Youth Art Month Kicks Off in Town Hall

By Stephen E. Lipken


Doreen Grozinger, Co-President, Harrison Council for the Arts since 1984 and Chair, Harrison Youth Art Month Committee presented the 43rd Annual Harrison Youth Art Month on Sunday, March 5th  in Town Hall, running until the end of the month.


“It’s always a pleasure to see what our kids create every year.  Thank you to Doreen Grozinger for organizing the event and to all our teachers who recognize the importance of the arts to a rounded education,” Mayor Richard Dionisio observed.


Grozinger  estimated a turnout of over 100 people the first hour.  A mixed media artist as well as art and yoga instructor, Grozinger visits each Harrison Children’s Center program twice a month using a variety of materials and techniques with the children, culminating in the “Art of the Young Child” Exhibition, which will be held on Sunday, April 30th in Town Hall.


Artwork was submitted by Harrison Avenue School, Louis M. Klein Middle School, Parsons Avenue School, S.J. Preston and Purchase Elementary Schools. 


Art techniques included First Grade winter scenes, where students created a winter scene using painted paper, collage and pastel.  Casts shadows were carefully placed according to the direction of the moonlight and sunlight.  In Third Grade texture and printmaking explorations, students used mono-print techniques to create images with texture.  Textured objects were pressed onto printing plates coated with ink or paint.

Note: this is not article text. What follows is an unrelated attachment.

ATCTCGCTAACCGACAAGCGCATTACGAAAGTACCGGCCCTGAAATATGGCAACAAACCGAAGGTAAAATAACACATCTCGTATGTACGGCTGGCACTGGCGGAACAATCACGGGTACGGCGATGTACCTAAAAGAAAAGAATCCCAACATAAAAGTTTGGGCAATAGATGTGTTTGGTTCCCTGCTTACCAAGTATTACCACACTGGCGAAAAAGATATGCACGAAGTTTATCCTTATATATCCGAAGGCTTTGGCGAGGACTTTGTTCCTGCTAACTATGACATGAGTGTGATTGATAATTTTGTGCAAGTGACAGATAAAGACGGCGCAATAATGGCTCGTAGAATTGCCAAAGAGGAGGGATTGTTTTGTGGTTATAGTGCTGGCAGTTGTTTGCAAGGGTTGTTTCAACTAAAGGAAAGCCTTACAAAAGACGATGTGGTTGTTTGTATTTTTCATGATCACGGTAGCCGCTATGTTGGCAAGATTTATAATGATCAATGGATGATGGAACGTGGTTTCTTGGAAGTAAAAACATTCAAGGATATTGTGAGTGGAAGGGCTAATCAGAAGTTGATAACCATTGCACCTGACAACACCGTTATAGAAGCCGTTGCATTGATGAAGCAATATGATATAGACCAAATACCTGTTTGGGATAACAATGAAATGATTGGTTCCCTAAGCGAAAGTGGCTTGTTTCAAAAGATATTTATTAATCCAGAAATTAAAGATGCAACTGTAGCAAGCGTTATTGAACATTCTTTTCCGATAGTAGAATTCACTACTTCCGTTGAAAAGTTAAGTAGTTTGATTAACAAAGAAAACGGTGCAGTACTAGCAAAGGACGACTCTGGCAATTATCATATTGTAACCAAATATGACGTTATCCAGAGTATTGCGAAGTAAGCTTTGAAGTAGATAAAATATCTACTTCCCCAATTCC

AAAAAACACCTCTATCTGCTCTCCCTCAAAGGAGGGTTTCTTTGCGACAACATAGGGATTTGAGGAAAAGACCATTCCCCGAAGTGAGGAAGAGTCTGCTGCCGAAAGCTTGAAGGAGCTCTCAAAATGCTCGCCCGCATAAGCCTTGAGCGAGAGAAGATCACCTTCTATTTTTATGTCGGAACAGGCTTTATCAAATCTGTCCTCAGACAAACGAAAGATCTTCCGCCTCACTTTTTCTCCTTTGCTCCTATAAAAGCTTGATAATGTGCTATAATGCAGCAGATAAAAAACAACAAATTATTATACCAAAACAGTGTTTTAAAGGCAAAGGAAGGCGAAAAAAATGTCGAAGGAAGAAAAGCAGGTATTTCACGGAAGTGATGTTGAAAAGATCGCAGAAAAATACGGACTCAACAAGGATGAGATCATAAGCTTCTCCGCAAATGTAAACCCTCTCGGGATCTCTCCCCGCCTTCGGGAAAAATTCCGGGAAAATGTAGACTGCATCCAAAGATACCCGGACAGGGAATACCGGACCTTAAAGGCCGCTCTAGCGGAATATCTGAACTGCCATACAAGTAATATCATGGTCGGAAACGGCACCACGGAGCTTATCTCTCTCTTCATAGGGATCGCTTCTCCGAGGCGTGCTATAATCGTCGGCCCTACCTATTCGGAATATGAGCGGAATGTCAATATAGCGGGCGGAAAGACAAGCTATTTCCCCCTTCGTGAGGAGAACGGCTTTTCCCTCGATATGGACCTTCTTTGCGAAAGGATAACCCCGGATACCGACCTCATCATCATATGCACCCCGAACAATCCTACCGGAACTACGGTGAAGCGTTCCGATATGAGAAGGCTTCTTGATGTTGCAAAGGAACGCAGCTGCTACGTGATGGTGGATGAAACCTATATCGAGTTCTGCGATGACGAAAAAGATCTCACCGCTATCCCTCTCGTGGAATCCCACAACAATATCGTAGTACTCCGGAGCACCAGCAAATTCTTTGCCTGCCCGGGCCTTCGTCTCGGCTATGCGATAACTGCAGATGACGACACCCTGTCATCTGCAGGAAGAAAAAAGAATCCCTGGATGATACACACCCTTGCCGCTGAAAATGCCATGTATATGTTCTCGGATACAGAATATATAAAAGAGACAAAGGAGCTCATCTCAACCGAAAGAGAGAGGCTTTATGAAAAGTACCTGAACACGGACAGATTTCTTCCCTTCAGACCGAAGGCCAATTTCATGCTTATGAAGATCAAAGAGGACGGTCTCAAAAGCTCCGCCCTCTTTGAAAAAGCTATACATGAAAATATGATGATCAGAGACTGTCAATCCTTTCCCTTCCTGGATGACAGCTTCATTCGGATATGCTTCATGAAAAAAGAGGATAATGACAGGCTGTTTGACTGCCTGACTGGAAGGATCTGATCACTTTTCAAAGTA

With Fourth Grade landscape paintings, the illusion of space and depth are created by including a foreground, middle ground and sky.  In Fifth Grade still life drawing, student used a variety of drawing strategies to create line drawings of actual fall pumpkins. Then they explored how to create the illusion of 3D-form by noticing how a light source creates highlights, mid-tone core shadows and cast shadows to re-create this effect in their drawing.


Fifth Grade S.J. Preston Elementary School students created a personalized paw print to represent who they are.  The uniform shape of the paw print represents that they belong to the Harrison community. However, the colors, shapes, line and content represent who they are as individuals.